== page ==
I also knew that I wanted to incorporate string quilting as it is my belief that each string represents a heart string sent out as a connection of caring. When I sew with 'heartstrings' I am creating a connection...both spiritual and energetic...between myself and the person who will receive the gift. I ended up designing a small, string pieced pillow with a pocket on the back.

The idea is that you place your prayers, blessings, or good thoughts for others, inside of the little pocket...as I did by tucking in the little card . I sewed my prayers into each and every heart string and as I sewed on the buttons and tied the knots in the perle cotton ribbons, I sent positive affirmations, as well.

My wish, for those of you who received any of my gifts, is that you feel the love created, as well as sent, as it went out to you. Whatever challenges you face, know always that there are so many others who care for you. For those of you, who received one of my pieced hearts, know that your willingness to Pay It Forward with me, will be payed forwards and backwards over and over.

I am grateful for all of my wonderful new friends in Blogland. I truly feel that I am getting to know all of you and care about you as the wonderful women that you are!
Note:
For a step by step tutorial on string piecing this prayer pocket pillow, see my post:

For links on making string or strip pieced quilts:
How to make piece the fabric strips for String Quilting
Please check my Free Quilt Patterns link (always available on the right links section of my blog.)
Many different string quilting patterns, directions, and additional string quilting tips can be found under the 'Scrap Quilting" section near the end of that post.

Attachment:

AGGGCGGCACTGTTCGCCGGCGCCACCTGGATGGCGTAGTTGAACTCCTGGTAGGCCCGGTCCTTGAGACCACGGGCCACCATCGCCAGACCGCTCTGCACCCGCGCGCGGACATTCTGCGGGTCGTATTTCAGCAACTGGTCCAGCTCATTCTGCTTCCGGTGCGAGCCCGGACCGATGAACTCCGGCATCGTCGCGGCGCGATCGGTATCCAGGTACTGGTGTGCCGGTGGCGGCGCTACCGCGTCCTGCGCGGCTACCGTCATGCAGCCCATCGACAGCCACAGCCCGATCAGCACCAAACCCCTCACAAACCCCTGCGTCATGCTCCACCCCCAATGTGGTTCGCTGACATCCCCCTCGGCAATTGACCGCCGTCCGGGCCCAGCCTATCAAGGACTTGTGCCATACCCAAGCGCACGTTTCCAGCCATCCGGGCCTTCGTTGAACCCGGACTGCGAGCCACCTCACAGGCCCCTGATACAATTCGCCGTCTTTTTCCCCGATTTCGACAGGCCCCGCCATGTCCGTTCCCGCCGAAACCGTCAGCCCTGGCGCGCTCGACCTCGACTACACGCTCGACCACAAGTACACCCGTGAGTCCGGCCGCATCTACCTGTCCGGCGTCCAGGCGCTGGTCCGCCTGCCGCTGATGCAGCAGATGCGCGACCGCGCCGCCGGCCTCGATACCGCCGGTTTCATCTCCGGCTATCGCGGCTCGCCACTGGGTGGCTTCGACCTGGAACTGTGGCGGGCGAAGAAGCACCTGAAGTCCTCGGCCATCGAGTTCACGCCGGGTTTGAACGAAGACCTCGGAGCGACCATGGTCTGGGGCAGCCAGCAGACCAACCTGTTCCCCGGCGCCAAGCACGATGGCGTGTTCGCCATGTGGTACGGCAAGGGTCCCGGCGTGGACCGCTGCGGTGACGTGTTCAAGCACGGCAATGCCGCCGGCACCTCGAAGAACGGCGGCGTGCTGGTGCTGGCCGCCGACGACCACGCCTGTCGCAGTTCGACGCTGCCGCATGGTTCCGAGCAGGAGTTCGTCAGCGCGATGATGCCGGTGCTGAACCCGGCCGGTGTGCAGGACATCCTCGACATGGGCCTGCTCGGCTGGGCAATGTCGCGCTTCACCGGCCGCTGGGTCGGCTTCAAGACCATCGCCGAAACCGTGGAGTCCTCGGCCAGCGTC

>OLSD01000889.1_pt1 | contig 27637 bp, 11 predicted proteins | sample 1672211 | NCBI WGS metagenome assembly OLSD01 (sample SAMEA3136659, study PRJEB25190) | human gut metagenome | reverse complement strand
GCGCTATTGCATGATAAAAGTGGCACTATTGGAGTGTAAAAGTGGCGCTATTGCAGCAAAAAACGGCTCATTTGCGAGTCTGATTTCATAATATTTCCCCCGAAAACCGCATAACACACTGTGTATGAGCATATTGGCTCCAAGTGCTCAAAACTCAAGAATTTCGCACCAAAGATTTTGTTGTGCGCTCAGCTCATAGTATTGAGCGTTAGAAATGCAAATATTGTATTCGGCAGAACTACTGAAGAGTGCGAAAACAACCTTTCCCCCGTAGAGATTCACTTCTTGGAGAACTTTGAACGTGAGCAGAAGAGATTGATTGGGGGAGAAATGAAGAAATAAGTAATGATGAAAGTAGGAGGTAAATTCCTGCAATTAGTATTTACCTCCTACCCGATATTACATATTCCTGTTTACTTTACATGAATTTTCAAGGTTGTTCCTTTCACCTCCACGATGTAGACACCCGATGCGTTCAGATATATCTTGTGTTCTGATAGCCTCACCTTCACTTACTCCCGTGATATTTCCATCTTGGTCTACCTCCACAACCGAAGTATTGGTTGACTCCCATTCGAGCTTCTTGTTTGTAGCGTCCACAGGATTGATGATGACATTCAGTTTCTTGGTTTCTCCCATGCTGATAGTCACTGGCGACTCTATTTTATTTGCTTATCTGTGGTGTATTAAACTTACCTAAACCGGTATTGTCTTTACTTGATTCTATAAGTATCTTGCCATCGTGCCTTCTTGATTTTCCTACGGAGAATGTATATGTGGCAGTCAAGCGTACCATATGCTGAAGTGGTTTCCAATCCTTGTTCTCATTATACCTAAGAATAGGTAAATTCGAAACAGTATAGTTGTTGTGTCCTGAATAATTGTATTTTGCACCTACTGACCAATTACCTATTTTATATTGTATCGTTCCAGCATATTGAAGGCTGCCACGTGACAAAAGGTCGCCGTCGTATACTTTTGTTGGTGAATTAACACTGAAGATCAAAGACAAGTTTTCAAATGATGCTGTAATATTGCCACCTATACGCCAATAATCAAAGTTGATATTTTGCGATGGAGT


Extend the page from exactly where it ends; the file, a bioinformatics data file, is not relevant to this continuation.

Tuesday, August 08, 2017

Giving Forward by Giving Back



 


 



Wonky Stars, Hearts, Letters, Houses, Crosses, Asterisks, People, Flowers, Churn dashes and More!

 A wonky square ..cross or plus...is this easy!   



Basics for Making a Cross, Plus, or "Arithmetic" Quilt




Free Bag Tutorials: Wallets, Purses, Cases, Boxes, and Handbag Patterns 

 



  

Free Apron Patterns including Nursing Cover-ups, Men's Barbeque Aprons, etc.


  

 

 

Making Alaskan Kuspuks


 

 

Making Adult Bibs

 

 

What Type of Quilter Are You?

What Type of Quilter Are You?




My Own Free Projects, Tutorials and Links 





Free Miniature Quilt Patterns

*String Quilting: Primers and Patterns

*Make a Magic 'Burrito' Pillowcase

*Making an Adult Bib

*Making a Heart Shaped Pillow

*String Pieced Prayer Pocket Pillow

*Make a Sewing Machine Pad With Pockets

Japanese Knot Bag Tutorial

*How to Make a Simple Petal Bag

*Liberated Rose:Free Piecing Tutorial

*Make a Scrappy Potholder

*Making a Coffee Press Wrap

*How To Make a Heart Potholder

*Make a Re-useable Shopping Bag: Pocket Pouched!

*Quilted Book or Journal Cover

*How To Make A Kuspuk

*Make a Wrist Pincushion

*Freezer Paper Photo Transfer

*How To Make A Fabric Postcard

*Blue Star Banner

*Fabric Shopping Bags Tutorial 

Free Bag Tutorials: Wallets, Purses, Cases, Boxes, and Handbag Patterns

 Free Apron Patterns of All Kinds

 Free Valentine, Hearts, and Love Patterns of All Kinds



Michele Bilyeu Creates With Heart and Hands as she shares her imaginative, magical, and healing journey from Alaska to Oregon. Creating, designing, sewing, quilting, and wildcrafting... from my heart and with my hands.